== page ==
For many aspiring investors, starting to invest in real estate might seem like an arduous and confusing venture. Some think that you either have to have millions (if not billions) of dollars to buy up as many luxurious apartment buildings as possible or be a persnickety landlord who rents out a second condo left to him by his departed grandaunt.
While this can be true in some sporadic cases, usually, you don’t have to possess massive capital or even a property itself to become a real estate investor and enjoy all the perks of this lucrative field. Here are some ideas on how to invest in residential real estate if you’re new to the whole thing!
Invest in Real Estate Investment Trusts (REITs)
If you are interested in real estate investing but don’t want to deal with, well, the fuss of real estate, you should consider investing in REITs, which stands for real estate investment trusts. The whole process on your side is similar to investing in a stock, and you can trade REITs on any major exchange market.
A corporation that collects money from multiple investors later uses the funds to purchase and run the real estate properties. In accordance with U.S. law, the corporation is obliged to pay no less than 90% of its taxable income in dividends to investors, so, as you can assume, REIT has the potential for a high yield. However, taxes on earnings are usually higher than trading regular stocks. Another perk that REIT offers compared to many other real estate investment options is liquidity — you can sell your shares anytime!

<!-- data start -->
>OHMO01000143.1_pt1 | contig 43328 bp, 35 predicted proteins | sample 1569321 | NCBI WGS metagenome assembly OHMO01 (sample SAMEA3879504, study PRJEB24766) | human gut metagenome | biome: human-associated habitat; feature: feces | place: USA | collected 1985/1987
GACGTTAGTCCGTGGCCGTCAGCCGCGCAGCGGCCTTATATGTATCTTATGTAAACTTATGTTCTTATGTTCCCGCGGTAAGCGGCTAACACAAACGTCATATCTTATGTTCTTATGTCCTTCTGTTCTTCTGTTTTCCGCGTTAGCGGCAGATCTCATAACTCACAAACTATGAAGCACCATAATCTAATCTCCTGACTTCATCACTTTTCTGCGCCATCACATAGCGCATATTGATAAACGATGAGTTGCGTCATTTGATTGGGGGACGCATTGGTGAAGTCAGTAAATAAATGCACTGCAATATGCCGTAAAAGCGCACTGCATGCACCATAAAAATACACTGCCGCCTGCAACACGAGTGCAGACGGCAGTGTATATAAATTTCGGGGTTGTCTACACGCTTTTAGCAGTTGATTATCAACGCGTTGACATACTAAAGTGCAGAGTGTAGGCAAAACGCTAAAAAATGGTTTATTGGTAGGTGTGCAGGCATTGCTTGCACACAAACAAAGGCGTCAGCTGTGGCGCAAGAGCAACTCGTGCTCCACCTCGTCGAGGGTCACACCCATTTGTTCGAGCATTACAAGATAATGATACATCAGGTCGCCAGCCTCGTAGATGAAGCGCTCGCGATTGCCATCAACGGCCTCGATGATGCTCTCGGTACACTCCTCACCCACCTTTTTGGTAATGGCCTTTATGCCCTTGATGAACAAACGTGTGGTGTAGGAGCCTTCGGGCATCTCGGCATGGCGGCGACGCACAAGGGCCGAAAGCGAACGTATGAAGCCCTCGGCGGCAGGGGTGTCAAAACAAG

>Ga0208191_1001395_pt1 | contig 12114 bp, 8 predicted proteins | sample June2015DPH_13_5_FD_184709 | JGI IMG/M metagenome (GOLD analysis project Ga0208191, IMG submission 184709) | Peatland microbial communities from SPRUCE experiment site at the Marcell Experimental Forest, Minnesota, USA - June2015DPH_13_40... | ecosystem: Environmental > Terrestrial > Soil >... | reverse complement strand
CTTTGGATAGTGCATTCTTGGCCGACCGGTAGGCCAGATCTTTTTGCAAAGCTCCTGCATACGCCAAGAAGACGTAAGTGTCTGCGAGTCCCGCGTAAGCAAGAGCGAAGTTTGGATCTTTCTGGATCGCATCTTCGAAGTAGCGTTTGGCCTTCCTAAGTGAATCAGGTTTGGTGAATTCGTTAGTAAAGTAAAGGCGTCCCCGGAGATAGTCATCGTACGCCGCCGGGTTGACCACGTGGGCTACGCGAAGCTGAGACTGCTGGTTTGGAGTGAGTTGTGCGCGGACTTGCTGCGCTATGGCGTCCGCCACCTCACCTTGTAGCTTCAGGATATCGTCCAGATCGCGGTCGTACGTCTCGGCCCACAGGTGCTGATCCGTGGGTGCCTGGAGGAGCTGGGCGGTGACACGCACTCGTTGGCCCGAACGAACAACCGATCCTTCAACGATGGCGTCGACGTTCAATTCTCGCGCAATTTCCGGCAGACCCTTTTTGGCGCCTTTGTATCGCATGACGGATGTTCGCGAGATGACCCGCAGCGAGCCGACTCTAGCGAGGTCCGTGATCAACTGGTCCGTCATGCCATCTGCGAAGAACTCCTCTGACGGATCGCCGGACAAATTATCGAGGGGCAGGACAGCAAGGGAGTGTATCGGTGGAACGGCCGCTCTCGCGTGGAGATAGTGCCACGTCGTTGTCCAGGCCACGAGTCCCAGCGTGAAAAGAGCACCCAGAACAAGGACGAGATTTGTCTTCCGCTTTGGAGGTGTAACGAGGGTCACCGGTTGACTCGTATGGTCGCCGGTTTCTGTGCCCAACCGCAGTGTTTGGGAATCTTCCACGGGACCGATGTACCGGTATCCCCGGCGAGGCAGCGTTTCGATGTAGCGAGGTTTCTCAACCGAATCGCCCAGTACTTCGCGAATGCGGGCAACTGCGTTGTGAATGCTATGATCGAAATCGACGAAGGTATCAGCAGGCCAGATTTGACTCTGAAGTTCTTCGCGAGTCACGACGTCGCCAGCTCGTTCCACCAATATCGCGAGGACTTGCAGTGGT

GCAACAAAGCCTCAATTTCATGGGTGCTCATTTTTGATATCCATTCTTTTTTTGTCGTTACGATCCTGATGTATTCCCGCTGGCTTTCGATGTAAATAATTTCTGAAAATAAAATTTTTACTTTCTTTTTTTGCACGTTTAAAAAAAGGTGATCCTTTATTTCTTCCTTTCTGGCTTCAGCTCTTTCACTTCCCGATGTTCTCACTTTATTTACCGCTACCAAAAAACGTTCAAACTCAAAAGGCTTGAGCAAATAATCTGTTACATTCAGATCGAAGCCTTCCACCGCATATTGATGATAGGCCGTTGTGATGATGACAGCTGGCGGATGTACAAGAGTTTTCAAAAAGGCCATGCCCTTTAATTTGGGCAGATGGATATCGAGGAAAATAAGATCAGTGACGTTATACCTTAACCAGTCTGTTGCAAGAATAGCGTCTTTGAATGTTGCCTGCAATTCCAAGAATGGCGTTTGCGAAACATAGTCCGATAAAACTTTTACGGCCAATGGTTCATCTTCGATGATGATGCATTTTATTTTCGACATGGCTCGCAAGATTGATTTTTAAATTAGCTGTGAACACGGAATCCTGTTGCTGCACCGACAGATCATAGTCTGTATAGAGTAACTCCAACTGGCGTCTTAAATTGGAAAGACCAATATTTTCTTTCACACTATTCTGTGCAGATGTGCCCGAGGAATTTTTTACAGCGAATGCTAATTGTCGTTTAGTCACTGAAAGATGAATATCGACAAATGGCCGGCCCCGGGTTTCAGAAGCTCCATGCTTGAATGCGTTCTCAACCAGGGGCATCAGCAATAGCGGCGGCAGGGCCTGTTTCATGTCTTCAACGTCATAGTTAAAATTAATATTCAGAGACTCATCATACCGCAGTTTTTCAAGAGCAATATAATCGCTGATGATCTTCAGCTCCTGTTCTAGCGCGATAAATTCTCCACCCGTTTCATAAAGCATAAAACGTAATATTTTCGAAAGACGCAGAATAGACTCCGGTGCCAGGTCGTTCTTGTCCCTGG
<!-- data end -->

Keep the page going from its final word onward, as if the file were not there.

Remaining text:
If you’re new to the whole thing and want to test the waters, you will be dealing with the publicly-traded real estate investment trusts, but there are also non-traded REITs and private REITs which require much more commitment and capital to start with.
Check Out Real Estate Crowdfunding Platforms
Online real estate platforms are another alternative to REITs if you simply want to invest your money into real estate without committing to the particular property. The way these platforms function is pretty straightforward if you’re familiar with the crowdfunding principle. These platforms connect real estate developers with investors that pool their money together to fund the project.
Real estate crowdfunding platforms let you feel like a part of a bigger real estate investment enterprise. What’s more, you can specifically choose properties, both commercial and residential, to invest in. You can even follow the progress of each investment!
Obviously, there are some downsides you should be aware of before committing to real estate crowdfunding. One of them is the illiquidity of your assets — you won’t be able to withdraw easily; also, you’d have to pay management fees to the platform. Many of the platforms require significant initial investments, similar to private REITs; however, you can find some options such as Fundrise, that require as low as $500 to start.
Take a Close Look at Short-Term Rentals
Short-term rental is another excellent way to start investing in real estate. It might be worth considering if you have a spare room in your place or travel a lot and think about making some money on real estate, especially if you feel like the abovementioned options are not your cup of tea.